eLife digest | A century of trends in adult human height

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A century of trends in adult human height

eLife digest

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People from different countries grow to different heights. This may be partly due to genetics, but most differences in height between countries have other causes. For example, children and adolescents who are malnourished, or who suffer from serious diseases, will generally be shorter as adults. This is important because taller people generally live longer, are less likely to suffer from heart disease and stroke, and taller women and their children are less likely to have complications during and after birth. Taller people may also earn more and be more successful at school. However, they are also more likely to develop some cancers.

The NCD Risk Factor Collaboration set out to find out how tall people are, on average, in every country in the world at the moment, and how this has changed over the past 100 years. The analysis revealed large differences in height between countries. The tallest men were born in the last part of the 20th century in the Netherlands, and were nearly 183 cm tall on average. The shortest women were born in 1896 in Guatemala, and were on average 140 cm tall. The difference between the shortest and tallest countries is about 20 cm for both men and women. This means there are large differences between countries in terms of nutrition and the risk of developing some diseases.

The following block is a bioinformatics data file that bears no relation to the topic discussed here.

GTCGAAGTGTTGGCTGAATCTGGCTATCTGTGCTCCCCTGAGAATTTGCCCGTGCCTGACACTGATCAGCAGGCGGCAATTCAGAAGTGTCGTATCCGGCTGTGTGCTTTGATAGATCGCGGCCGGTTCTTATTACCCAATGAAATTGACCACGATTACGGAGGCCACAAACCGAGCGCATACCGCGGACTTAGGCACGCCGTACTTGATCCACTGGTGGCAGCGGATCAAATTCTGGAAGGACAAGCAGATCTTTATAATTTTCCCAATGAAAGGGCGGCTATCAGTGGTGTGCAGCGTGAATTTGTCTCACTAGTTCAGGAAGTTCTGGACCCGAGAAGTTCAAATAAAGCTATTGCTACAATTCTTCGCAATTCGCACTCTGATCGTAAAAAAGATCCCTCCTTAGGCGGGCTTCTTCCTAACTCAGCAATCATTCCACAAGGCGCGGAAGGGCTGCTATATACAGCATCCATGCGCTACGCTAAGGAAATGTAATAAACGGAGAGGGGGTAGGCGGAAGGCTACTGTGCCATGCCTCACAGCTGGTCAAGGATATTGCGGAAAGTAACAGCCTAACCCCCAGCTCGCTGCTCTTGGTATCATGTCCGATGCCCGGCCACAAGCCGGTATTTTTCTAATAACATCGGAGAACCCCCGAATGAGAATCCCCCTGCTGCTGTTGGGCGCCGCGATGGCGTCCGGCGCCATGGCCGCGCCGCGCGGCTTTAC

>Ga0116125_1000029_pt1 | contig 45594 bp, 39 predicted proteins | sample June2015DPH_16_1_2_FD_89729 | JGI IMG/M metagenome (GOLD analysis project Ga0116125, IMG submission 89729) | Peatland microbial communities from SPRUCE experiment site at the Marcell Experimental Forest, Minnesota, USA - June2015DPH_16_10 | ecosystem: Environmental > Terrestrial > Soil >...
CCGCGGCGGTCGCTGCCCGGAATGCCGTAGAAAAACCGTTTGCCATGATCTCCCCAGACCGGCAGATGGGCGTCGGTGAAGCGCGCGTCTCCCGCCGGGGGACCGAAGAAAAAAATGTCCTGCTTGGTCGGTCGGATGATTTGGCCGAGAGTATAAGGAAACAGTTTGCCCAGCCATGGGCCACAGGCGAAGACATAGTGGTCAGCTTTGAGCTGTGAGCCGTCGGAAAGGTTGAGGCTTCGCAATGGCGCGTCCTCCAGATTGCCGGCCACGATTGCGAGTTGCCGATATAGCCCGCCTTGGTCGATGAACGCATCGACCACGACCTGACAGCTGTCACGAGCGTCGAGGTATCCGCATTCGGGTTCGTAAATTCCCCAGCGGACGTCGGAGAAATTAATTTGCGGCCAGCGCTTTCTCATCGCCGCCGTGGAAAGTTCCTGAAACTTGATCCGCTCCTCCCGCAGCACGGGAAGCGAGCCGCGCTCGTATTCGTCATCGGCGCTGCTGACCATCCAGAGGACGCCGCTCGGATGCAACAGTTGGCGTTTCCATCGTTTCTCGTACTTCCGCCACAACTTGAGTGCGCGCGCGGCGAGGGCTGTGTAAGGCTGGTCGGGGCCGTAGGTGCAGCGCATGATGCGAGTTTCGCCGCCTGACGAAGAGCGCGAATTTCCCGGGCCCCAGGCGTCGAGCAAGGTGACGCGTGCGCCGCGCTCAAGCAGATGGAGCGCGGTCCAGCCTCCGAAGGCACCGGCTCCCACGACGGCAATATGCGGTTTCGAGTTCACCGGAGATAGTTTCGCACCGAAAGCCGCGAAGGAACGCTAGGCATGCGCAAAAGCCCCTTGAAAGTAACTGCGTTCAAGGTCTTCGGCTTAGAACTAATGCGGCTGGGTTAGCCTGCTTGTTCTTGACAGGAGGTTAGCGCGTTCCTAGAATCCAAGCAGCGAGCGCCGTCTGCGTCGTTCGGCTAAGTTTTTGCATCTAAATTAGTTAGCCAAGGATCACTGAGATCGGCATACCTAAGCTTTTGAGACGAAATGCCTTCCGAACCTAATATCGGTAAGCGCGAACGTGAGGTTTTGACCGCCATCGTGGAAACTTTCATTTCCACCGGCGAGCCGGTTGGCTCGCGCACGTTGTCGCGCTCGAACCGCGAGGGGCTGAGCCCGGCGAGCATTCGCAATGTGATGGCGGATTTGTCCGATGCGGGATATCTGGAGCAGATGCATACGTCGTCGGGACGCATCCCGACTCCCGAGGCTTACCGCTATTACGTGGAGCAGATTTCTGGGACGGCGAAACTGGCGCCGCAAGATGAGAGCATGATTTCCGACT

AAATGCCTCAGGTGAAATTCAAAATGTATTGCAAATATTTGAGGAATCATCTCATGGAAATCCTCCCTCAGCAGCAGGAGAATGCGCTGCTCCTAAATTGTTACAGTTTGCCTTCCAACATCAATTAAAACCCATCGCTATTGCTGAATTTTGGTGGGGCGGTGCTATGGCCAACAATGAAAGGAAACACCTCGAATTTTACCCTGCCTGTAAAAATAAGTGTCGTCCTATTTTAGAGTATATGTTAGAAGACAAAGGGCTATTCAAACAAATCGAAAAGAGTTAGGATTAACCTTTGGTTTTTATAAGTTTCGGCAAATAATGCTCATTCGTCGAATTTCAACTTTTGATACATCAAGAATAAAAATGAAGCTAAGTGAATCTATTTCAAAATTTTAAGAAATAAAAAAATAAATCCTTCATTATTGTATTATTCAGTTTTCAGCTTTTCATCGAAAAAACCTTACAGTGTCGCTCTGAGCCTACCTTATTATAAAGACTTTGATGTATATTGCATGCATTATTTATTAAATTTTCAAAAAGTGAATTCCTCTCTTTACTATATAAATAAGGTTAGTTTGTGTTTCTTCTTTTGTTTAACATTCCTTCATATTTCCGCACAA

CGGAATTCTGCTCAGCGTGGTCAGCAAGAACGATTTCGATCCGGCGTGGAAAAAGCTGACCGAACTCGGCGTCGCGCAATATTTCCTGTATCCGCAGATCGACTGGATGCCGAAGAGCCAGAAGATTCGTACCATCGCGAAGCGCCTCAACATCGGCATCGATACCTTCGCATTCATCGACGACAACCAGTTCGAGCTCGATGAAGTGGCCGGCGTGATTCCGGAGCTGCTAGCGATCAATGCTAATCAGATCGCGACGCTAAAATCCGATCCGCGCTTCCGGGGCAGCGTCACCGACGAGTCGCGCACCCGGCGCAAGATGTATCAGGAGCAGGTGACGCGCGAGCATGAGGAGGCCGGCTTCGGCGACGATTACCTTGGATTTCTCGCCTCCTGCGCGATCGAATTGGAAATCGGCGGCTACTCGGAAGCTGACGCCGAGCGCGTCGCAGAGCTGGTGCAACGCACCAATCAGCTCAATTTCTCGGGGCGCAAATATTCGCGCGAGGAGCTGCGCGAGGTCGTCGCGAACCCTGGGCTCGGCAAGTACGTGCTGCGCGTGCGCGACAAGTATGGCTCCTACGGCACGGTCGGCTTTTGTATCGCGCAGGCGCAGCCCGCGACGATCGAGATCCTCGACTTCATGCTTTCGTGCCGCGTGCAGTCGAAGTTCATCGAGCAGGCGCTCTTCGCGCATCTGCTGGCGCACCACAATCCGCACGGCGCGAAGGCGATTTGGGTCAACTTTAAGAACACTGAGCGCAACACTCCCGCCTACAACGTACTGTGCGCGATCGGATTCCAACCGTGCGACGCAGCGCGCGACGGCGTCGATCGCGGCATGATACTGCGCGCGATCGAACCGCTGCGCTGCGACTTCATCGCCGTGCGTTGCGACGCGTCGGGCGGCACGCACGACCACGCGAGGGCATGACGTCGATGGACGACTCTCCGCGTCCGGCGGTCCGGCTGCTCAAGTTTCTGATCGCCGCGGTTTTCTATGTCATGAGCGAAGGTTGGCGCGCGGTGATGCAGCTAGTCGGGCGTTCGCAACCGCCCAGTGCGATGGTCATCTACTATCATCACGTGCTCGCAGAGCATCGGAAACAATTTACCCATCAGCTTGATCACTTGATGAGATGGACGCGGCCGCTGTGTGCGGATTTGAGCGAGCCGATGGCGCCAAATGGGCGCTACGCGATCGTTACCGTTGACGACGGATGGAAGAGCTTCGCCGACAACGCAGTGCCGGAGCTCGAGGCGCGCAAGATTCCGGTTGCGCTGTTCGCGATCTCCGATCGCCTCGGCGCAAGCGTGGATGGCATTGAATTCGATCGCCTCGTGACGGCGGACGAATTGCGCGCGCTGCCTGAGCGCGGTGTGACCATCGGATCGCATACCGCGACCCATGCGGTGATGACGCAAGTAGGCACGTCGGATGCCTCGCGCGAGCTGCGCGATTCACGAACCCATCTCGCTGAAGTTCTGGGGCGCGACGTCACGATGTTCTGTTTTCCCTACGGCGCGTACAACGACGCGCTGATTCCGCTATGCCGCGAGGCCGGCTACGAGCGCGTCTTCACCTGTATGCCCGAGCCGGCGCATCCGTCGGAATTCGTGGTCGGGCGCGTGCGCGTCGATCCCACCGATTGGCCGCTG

The way in which height has changed over the past 100 years also varies from country to country. Iranian men born in 1996 were around 17 cm taller than those born in 1896, and South Korean women were 20 cm taller. In other parts of the world, particularly in South Asia and parts of Africa, people are only slightly taller than 100 years ago, and in some countries people are shorter than they were 50 years ago.

There is a need to better understand why height has changed in different countries by different amounts, and use this information to improve nutrition and health across the world. It would also be valuable to understand how much becoming taller has been responsible for improved health and longevity throughout the world.

DOI: http://dx.doi.org/10.7554/eLife.13410.002